Apologies for the lack of blogging but, in my defence, I have been busy – and writing too. I now write for The Student Journals; a few articles of mine should be appearing on their site soon, including a review of my time at the Edinburgh Fringe. It was also a nervous build up to A-level results day, but now I can safely say that I am going to the University of Warwick, my first choice. What a relief. I’ll be starting my course in Politics and International Relations in late September; despite the slight nervousness, I cannot wait.
Speaking of IR, there have been some interesting developments recently. The US’s decision to close almost all its Middle Eastern embassies and consulates, as well as to issue travel warnings to its citizens, has raised many questions. Not least, what was the nature of the threat? Most probably, seeing as al-Qaeda was involved, some sort of bombing – that’s how they work, after all. It does, however, seem odd that this information cannot be released. It is also odd that the US deemed its embassies incapable of keeping safe, especially in an area where they are almost always under some threat. This suggests that the threat was more serious than any have been for a long time.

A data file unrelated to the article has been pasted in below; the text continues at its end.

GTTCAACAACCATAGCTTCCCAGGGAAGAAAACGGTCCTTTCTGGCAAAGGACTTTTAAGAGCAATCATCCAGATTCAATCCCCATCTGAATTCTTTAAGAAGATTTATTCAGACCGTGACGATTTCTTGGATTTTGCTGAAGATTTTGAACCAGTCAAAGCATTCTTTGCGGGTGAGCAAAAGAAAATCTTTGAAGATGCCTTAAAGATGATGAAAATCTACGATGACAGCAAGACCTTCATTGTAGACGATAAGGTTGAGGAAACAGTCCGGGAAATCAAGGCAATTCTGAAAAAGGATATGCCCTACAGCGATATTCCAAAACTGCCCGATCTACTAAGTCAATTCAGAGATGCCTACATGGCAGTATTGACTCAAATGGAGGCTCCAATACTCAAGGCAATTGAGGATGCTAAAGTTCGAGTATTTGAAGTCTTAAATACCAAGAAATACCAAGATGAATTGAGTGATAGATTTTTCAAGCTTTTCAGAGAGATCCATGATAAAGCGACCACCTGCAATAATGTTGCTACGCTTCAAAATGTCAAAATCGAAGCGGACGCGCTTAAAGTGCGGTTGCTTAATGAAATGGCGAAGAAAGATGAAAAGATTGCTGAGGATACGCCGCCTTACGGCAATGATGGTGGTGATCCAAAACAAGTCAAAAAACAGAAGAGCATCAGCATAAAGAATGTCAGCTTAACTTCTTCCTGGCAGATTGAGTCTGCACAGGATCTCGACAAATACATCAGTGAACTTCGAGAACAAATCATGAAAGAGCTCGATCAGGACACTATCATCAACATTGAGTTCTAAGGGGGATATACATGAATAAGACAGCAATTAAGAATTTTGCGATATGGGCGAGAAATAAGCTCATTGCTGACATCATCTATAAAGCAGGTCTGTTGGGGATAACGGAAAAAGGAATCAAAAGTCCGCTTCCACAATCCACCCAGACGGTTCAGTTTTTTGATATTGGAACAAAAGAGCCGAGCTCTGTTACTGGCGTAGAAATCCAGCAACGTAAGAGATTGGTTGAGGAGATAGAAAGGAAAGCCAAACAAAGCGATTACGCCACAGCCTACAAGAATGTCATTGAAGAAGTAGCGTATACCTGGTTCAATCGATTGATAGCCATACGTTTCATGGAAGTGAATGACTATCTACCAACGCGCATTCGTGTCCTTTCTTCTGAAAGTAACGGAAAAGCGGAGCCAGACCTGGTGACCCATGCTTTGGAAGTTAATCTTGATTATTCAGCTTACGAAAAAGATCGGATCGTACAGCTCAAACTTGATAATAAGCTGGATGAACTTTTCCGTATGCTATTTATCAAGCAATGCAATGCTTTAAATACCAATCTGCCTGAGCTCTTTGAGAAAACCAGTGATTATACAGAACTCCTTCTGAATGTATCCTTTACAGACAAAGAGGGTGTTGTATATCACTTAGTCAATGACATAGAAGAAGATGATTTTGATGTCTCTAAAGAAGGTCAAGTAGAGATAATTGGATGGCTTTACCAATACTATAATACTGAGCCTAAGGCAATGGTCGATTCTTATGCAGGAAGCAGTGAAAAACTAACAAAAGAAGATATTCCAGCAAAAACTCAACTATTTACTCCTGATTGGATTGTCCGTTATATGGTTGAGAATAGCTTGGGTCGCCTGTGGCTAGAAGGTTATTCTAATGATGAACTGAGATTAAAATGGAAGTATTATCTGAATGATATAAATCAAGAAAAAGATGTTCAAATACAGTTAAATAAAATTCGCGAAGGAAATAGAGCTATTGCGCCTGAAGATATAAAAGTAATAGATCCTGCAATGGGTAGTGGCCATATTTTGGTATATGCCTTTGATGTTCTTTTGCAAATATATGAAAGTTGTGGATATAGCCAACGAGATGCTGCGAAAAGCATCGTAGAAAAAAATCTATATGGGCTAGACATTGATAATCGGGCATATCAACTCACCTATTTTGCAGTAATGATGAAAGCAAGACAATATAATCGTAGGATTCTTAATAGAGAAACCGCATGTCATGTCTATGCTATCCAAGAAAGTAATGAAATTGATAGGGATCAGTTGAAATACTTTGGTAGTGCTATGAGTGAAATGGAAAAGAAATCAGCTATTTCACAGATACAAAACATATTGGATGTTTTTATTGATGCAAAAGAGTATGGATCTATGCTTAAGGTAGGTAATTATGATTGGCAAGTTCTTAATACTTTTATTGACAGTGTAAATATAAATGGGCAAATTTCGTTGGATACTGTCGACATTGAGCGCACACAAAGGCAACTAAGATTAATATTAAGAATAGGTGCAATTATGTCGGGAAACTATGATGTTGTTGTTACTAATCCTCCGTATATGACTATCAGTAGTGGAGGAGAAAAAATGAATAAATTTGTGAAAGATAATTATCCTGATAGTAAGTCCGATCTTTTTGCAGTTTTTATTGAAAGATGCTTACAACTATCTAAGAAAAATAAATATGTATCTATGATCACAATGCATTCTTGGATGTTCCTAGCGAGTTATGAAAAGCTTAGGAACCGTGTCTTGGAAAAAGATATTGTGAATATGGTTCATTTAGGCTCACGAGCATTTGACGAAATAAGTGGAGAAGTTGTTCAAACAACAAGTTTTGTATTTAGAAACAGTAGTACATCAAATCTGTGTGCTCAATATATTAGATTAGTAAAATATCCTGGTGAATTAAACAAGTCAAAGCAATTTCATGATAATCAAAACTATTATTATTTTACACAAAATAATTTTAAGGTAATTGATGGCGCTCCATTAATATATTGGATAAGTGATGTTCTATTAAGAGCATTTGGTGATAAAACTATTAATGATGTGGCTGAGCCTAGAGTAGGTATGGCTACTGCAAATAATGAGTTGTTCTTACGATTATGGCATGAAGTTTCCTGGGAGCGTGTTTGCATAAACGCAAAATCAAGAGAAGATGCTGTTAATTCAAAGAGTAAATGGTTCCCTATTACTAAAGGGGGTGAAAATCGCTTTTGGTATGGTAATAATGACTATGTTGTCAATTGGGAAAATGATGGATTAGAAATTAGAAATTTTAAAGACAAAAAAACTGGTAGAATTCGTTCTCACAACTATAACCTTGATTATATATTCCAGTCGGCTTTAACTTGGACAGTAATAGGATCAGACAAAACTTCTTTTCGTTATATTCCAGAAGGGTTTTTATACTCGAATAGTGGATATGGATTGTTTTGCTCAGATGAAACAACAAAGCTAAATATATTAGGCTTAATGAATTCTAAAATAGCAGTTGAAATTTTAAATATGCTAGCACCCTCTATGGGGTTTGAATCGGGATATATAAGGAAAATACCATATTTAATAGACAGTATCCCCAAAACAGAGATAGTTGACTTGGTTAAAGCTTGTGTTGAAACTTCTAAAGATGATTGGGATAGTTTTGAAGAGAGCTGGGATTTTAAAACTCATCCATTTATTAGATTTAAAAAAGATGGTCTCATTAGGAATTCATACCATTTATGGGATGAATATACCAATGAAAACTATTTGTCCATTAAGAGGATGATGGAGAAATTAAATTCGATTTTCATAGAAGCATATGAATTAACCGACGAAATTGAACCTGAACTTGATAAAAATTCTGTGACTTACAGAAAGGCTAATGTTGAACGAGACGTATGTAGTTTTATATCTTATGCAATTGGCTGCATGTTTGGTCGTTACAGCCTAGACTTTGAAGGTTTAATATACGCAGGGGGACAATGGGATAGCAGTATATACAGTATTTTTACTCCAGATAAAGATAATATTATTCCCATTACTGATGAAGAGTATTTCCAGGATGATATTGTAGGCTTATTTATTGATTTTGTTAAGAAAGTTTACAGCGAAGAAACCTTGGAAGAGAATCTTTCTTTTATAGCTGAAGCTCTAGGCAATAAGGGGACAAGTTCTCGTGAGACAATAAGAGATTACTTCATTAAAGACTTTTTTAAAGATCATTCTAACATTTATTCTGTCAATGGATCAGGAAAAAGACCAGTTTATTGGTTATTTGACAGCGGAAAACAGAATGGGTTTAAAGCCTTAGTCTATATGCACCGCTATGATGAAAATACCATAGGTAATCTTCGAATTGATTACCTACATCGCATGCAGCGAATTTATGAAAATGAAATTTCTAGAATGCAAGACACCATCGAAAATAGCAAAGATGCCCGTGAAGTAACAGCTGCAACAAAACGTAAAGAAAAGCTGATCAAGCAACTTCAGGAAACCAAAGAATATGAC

Secondly, will the announcement that the threat was uncovered with the use of the NSA’s communication surveillance programs turn the tide of negative public opinion about Prism and XKeystone? It does prove that it does find high-level intelligence (the intercept involved al-Qaeda in the Arabian Peninsula’s top operative). In a week when Obama issued new guidance which limits the scope of the NSA’s snooping, the administration will be hoping that the issue will finally be put to bed.
The episode was such good proof of the benefits of surveillance, in fact, that some have suggested that the government has overstated the level of threat in order to save face. This is probably another barmy conspiracy theory; closing embassies in the most sensitive part of the world is not a decision to take lightly.
There is also something else which makes it unlikely that the US is overstating the threat. Just a few weeks ago they declared al-Qaeda to be weakened to the point of defeat. The situation rather shows that this is not true. Al-Qaeda may have been weakened in Afghanistan and Pakistan but it is strong in Yemen and gaining affiliates in places as far away as Nigeria and Somalia. It would be folly to pretend otherwise. However, the threat it poses has changed dramatically since the 9/11 attacks which have defined the global politics of the last decade. Crucially, it now acts locally rather than targeting the West. Unfortunately, that is little comfort to the embassy staff in Sana’a or Tripoli.